Brain metastases (BM) are one of the most common types of brain tumors and are a relatively common event in the disease process for several high-incidence cancer types, including breast and lung cancers. Historically, information on metastases including BM have not been collected as part of national cancer registration in the US, but BM at time of primary cancer diagnosis (SBM), is now collected by the National Cancer Institute’s (NCI) Surveillance, Epidemiology, and End Results (SEER) system. Using data from 18 SEER registries from 2010 to 2013, we assessed the frequency of SBM at time of primary diagnosis in the US by site, histology group, sex, race, age, and insurance status. There were 1,634,954 total primary cancer cases in SEER from 2010 to 2013, 1.7% of which presented with SBM. The cancer type with the highest proportion of SBM was lung cancer (10.8% of cases with SBM), followed by esophageal (1.5%), kidney (1.4%), and melanoma (1.2%). SBM varied by age, sex, race, and insurance status for most histologies. Our results reflect the high proportion of patients who are diagnosed with lung cancer at late stages and present with SBM, in contrast to other common cancers in the US where SBM is less common. Demographic variation in molecular subtype and risk behavior may influence variation in SBM. BM is a relatively common event in late stage cancer and cause significant morbidity and mortality, and assessment of accurate population-based data is critical to estimate total disease burden.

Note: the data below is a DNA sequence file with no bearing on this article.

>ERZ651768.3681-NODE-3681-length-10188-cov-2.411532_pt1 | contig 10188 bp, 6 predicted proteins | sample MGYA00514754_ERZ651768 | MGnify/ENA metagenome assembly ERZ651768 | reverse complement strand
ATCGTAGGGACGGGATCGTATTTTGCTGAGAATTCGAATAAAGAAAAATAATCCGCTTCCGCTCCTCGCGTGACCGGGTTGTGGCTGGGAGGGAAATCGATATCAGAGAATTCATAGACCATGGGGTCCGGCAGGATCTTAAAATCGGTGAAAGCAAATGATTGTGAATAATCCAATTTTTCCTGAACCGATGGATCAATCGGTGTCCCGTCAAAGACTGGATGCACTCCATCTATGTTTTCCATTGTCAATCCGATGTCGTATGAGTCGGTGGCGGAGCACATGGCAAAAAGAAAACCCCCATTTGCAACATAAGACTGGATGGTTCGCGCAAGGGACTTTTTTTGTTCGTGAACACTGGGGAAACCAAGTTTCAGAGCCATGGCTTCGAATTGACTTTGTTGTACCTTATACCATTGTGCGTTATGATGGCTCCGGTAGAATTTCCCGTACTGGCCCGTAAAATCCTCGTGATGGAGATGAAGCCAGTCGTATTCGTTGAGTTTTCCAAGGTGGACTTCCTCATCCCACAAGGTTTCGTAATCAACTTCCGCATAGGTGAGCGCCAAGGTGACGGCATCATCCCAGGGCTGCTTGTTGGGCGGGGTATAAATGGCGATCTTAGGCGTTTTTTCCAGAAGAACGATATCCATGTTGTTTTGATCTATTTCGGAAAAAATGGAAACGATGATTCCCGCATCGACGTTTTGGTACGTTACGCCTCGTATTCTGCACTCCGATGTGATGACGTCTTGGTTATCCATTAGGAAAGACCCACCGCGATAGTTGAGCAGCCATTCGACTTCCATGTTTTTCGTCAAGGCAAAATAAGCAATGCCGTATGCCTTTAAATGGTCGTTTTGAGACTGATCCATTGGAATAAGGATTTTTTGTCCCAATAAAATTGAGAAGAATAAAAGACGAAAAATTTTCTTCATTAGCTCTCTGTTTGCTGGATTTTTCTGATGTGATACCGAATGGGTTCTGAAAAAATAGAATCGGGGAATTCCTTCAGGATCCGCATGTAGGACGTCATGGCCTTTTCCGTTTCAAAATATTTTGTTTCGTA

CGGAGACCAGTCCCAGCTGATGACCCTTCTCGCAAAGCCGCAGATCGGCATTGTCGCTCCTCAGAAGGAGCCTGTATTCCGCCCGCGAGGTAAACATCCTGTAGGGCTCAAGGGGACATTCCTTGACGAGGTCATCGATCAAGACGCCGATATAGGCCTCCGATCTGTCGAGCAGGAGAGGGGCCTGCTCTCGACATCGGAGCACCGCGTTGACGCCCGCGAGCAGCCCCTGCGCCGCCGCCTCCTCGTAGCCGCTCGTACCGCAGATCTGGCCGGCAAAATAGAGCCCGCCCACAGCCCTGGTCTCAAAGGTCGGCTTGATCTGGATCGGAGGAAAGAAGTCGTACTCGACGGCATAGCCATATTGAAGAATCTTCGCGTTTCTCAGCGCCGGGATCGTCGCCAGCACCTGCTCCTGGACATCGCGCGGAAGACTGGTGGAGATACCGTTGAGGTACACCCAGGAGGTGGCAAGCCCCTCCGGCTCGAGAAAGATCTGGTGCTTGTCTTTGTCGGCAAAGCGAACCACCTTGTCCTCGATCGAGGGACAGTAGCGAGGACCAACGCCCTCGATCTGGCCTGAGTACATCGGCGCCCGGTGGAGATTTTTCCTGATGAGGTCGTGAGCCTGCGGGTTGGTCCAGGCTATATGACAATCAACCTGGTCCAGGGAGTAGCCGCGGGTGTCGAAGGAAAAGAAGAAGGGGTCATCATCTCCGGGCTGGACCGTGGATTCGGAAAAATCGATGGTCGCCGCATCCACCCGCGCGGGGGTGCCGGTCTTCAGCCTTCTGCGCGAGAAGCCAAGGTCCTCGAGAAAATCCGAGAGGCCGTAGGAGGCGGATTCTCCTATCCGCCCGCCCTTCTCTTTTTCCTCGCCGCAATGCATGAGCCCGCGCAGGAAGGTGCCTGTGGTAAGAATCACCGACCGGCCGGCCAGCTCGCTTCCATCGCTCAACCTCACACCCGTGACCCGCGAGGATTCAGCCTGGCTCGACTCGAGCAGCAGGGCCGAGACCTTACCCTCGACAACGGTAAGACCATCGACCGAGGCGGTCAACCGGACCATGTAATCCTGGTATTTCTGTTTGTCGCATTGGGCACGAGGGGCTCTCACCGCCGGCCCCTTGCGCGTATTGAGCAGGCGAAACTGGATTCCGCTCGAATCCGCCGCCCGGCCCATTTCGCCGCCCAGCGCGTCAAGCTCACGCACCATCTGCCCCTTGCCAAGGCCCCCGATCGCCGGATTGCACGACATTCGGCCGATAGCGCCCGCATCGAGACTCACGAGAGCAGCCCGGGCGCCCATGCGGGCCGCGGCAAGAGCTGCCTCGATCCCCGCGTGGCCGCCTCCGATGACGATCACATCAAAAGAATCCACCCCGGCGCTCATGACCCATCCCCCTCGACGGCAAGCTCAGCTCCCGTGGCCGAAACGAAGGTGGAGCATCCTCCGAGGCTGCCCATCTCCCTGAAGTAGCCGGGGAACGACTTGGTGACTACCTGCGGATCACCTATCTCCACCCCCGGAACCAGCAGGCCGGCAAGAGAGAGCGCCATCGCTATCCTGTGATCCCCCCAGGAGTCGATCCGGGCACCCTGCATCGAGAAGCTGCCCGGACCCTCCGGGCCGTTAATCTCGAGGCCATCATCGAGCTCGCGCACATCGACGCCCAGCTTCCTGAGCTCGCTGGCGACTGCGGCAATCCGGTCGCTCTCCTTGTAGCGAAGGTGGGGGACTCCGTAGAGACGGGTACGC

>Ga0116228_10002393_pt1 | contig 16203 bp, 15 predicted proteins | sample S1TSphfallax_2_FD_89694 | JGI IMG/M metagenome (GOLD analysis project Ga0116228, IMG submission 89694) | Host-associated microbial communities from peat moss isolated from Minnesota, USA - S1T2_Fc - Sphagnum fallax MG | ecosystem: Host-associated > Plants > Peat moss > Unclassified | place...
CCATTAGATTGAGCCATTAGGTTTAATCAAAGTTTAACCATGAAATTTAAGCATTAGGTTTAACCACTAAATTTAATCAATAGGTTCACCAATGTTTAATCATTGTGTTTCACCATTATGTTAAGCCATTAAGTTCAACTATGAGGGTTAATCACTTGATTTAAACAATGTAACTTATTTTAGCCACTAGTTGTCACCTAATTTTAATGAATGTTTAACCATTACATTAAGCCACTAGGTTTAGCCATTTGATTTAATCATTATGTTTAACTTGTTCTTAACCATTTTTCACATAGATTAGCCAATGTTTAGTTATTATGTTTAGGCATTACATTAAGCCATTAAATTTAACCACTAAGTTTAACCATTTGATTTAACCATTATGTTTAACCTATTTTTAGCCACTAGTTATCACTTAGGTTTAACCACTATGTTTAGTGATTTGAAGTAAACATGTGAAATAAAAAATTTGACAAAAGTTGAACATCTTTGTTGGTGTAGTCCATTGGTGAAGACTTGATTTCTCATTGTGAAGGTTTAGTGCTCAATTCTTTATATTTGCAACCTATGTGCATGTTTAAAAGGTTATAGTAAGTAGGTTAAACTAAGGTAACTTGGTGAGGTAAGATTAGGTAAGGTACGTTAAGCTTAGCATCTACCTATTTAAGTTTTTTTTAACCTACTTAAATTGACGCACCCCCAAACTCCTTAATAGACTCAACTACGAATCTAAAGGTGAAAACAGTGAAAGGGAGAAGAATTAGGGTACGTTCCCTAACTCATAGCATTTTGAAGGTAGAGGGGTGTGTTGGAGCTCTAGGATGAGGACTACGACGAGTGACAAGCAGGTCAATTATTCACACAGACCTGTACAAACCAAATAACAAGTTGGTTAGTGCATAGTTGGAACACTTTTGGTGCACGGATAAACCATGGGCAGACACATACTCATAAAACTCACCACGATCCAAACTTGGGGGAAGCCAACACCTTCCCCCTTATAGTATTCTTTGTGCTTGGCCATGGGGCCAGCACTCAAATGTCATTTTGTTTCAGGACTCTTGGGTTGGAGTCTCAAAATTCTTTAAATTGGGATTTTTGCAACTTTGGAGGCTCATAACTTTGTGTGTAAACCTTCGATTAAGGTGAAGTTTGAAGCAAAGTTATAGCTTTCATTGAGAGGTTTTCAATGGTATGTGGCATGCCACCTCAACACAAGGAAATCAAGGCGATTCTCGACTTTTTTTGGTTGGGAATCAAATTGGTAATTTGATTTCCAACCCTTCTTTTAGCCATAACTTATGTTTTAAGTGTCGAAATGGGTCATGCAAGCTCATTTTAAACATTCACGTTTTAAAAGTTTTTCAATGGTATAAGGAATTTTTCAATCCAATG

Journal of Neuro-Oncology – Springer Journals
Published: May 31, 2017
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